Pro-Israel lobbyists are patting themselves on the back these days for yet another congressional resolution declaring solidarity with the embattled State of Israel, and the kudos are justified.
Pro-Israel resolutions these days are routinely passed with only token opposition; lawmakers who would have had a hard time finding Israel on a map when they came to Congress now rush to the floor and praise its leaders and their policies.
Even many who have their doubts sign on to these resolutions. Why make trouble for yourself? Why help your political opponents?
Short term, such resolutions provide valuable public affirmations of U.S. support for Israel -- nothing to scoff at in a world in which Israel is unfairly isolated. But do they serve Israel's long-term interests? Or does the risk-and-responsibility-free congressional sloganeering just make it harder for America to play the kind of difficult, nuanced role that most experts say any real peace effort requires?
There are no easy answers, but there are plenty of reasons to be worried.
The latest congressional boost to Israel, sponsored by Rep. Tom Lantos (D-San Mateo), praised Israel for its forceful response to terrorism and condemned Palestinian attacks since the recent Aqaba summit.
Only five members voted against the resolution, despite heavy lobbying by Arab-American groups, with seven others simply voting "present."
Still, there were murmurs of protest. Why didn't the resolution express support for the administration's current peacemaking initiative, some pro-Israel lawmakers wanted to know? And why didn't it breathe a word about Israel's obligations under the Mideast "road map?"
But that misses the point; these resolutions aren't intended to be balanced or to reinforce the president's diplomacy or to offer new ideas for solving the ongoing conflict. On the contrary: they are crude political speed bumps, intended to slow U.S. diplomacy in the region.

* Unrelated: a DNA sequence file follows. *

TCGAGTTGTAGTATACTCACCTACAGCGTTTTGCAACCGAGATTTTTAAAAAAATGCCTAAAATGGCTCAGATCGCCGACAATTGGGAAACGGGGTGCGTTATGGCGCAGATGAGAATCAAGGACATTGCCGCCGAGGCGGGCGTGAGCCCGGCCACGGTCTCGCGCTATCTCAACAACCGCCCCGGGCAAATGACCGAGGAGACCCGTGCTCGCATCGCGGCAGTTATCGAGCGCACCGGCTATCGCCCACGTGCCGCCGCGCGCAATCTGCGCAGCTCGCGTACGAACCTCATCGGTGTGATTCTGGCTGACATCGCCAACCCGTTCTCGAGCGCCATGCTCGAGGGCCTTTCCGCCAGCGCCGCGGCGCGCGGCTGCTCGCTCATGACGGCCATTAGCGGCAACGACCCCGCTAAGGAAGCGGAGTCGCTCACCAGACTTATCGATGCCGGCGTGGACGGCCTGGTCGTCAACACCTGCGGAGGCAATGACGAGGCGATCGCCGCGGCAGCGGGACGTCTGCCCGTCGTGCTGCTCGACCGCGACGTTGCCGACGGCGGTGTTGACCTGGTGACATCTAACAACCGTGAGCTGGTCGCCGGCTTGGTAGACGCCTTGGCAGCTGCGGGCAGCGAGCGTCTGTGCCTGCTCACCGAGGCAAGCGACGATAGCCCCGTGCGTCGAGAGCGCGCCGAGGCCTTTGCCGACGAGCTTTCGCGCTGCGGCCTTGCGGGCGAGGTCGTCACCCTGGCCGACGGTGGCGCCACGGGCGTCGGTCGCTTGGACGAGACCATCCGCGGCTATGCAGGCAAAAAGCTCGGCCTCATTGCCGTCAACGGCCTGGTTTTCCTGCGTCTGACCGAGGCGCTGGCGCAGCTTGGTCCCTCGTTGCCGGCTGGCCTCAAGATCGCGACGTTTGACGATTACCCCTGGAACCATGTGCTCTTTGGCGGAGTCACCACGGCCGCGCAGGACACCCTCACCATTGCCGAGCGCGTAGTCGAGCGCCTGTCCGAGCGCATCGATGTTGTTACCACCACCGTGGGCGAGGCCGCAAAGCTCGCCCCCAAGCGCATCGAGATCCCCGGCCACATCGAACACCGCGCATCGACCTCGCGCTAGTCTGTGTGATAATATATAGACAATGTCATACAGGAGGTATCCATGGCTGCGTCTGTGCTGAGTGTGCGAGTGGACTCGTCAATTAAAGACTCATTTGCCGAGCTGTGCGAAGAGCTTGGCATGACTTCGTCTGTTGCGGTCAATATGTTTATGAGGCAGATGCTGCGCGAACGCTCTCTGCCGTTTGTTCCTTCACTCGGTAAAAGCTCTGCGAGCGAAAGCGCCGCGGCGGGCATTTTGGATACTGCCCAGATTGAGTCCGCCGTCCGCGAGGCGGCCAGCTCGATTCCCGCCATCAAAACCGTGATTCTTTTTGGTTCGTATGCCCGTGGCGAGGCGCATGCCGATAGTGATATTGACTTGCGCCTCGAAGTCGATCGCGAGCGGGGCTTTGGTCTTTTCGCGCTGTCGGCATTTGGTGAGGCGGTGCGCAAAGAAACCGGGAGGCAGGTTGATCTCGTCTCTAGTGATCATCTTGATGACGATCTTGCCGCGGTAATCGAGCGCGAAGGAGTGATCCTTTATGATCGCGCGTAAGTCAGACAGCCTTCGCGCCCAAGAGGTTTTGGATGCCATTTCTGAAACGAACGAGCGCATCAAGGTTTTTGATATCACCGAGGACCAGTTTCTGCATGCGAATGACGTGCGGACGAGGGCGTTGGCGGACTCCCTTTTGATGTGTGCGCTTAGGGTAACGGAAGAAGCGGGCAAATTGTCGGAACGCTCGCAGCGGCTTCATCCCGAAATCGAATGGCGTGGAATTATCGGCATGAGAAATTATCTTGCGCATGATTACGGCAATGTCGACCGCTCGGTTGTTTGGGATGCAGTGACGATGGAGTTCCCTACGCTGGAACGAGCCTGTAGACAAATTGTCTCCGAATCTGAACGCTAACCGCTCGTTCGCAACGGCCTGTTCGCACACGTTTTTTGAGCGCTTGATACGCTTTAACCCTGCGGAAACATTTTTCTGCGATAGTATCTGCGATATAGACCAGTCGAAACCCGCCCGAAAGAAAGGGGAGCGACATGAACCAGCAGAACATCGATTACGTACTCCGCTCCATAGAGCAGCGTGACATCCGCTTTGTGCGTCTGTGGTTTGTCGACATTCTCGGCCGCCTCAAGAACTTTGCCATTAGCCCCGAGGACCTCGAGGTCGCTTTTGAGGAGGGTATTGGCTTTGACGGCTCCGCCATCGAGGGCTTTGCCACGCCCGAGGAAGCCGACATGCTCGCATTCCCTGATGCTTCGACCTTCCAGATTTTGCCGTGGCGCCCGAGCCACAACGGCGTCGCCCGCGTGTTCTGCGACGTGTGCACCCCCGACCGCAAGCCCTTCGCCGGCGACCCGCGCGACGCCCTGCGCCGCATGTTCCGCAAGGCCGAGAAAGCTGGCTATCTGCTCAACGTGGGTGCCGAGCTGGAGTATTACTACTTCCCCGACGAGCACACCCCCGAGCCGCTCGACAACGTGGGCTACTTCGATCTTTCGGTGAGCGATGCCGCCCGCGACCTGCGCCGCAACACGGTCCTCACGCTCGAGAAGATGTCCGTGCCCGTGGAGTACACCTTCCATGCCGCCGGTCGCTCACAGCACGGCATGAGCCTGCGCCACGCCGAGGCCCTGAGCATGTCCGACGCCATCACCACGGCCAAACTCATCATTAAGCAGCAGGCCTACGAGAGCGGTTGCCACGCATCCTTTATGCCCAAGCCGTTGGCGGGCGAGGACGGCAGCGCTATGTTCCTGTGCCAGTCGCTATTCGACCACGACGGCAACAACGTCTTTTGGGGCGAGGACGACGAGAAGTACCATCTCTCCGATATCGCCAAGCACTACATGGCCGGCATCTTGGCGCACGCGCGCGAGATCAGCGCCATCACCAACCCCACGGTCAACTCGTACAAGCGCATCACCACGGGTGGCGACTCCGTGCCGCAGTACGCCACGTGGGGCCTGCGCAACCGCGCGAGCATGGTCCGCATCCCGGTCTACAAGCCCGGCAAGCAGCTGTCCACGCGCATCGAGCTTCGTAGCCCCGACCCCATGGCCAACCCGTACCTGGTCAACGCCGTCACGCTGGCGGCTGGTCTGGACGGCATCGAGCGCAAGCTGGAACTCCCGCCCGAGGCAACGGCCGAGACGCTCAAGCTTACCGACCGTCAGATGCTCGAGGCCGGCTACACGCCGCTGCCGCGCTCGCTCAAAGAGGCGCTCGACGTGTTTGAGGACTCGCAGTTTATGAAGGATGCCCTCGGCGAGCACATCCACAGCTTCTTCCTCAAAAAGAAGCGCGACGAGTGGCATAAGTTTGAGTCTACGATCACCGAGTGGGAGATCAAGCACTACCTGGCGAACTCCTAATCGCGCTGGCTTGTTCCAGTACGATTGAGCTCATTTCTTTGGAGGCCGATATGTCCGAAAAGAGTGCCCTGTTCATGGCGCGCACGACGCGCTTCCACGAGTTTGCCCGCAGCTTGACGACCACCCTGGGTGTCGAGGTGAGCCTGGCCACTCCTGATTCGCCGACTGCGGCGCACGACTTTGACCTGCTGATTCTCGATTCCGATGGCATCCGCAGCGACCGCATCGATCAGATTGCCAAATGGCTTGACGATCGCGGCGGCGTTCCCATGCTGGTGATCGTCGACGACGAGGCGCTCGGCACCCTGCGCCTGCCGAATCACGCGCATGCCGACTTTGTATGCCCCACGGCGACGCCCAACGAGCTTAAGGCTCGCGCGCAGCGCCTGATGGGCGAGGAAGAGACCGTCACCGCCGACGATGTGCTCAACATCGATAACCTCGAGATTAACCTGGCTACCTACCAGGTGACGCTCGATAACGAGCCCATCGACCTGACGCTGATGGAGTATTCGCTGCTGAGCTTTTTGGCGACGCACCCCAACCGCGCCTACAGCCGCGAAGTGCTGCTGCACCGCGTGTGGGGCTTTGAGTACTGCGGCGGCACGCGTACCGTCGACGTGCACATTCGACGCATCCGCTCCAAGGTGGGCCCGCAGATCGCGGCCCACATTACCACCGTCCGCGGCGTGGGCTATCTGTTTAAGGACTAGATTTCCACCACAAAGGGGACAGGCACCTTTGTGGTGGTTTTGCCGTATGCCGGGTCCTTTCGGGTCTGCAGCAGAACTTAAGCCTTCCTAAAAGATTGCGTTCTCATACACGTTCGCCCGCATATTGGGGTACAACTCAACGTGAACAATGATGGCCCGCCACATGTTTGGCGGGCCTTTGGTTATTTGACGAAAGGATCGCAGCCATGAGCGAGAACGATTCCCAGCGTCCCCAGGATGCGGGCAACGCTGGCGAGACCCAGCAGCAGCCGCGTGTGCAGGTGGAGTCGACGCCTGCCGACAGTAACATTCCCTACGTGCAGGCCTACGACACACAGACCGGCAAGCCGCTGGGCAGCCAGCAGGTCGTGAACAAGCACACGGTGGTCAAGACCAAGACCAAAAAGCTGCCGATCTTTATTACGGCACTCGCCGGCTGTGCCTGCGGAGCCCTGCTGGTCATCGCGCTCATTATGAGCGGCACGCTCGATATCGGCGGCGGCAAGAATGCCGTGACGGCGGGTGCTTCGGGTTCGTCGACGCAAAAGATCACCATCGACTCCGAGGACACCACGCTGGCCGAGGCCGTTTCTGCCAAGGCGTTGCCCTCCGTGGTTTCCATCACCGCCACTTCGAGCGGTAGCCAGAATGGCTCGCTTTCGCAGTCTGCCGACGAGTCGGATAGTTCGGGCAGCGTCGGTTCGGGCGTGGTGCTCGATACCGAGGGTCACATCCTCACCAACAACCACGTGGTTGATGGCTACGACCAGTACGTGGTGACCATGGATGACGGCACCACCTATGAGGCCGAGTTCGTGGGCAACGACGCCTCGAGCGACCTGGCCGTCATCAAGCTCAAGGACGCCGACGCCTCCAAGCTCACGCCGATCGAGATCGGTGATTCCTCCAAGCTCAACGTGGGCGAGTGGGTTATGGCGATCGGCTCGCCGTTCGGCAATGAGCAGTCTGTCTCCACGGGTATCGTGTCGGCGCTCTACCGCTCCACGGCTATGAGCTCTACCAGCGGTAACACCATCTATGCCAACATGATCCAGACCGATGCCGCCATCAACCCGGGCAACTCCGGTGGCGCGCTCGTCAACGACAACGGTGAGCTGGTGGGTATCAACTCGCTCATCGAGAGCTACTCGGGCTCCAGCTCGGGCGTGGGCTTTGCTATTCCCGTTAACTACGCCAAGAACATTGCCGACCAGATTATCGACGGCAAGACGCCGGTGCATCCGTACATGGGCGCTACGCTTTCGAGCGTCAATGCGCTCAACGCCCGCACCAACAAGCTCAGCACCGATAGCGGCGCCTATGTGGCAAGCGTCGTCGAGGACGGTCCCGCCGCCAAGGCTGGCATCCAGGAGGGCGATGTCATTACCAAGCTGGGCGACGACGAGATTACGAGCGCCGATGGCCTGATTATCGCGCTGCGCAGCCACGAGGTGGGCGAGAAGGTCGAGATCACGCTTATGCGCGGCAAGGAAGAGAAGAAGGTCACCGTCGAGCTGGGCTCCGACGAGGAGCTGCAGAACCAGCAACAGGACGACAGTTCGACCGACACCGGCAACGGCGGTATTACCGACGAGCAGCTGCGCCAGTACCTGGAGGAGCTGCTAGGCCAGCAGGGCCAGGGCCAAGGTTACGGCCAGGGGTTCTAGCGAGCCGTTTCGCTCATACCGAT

In the past, such resolutions have been necessary responses to presidents who have squeezed Israel to mollify their friends in the Arab world, a process President George W. Bush's father brought to a whole new level. But the climate today is different. This President Bush has been much more sensitive to Israeli security and political concerns than his predecessors, and much more critical of the Palestinian leadership. Using Congress to erect barriers to his Mideast initiatives suggests motives beyond a simple expression of solidarity.
It's revealing that more and more, leaders of the religious right who oppose the very idea of territorial compromise are among those pushing hardest for these legislative shots across the administration's bow.
While the pro-Israel sentiments in these resolutions are heartfelt for some, the driving force here is retail politics, not diplomacy. The authors feel no obligation to propose actual solutions to the region's complex problems, or to balance conflicting U.S. interests. They don't have to deal with the fact that, sometimes, Israeli leaders have welcomed modest U.S. pressure, which gave them the freedom to take steps they believed were in Israel's best interests but which would have produced a political backlash. They don't have to seek to balance U.S. and Israeli interests, which are generally compatible, but not always.
There's virtually no cost to supporting pro-Israel resolutions, and a lot of benefit -- including campaign money and praise from important constituents. Besides, lawmakers rationalize, these lofty proclamations really don't mean a thing. The resolutions are nonbinding; they are usually broadly worded.
But they do mean something. They put modest political limits on administrations that are hostile to Israel, but also make it harder for friendly ones to conduct real-world diplomacy that may be in Israel's interests. They send out a message to the world that U.S. policymaking is based more on domestic politics than on nuanced assessments of U.S. interests.
They might also give Israel a false sense of security. They are not accurate measures of hard-core support for the Jewish state; today, voting to praise Israel is a cheap, cost-free way of winning important support, but that could easily change.
Bush has not been deterred by congressional resistance to his new Mideast initiatives, but there's little question it has slowed him down. It will slow him down even more if the Palestinians comply with their end of the deal, ratcheting up the pressure on Israel to fulfill its obligations under the road map.
Israel has pitifully few friends in the world; symbols of America's continuing commitment to its survival are welcome. And the Palestinian Authority, particularly in the past three years, has richly deserved official chiding from Washington.
But peace in the Middle East will come only through painstaking, complex diplomacy, with strong and creative U.S. leadership -- something that some backers of these resolutions hope to forestall. Others go along out of genuine concern for Israel, or for political expedience.
But the bottom line is the same: There are times when expressions of "solidarity" may not be in the best interests of a Jewish state that has seen far too much bloodshed in its short history.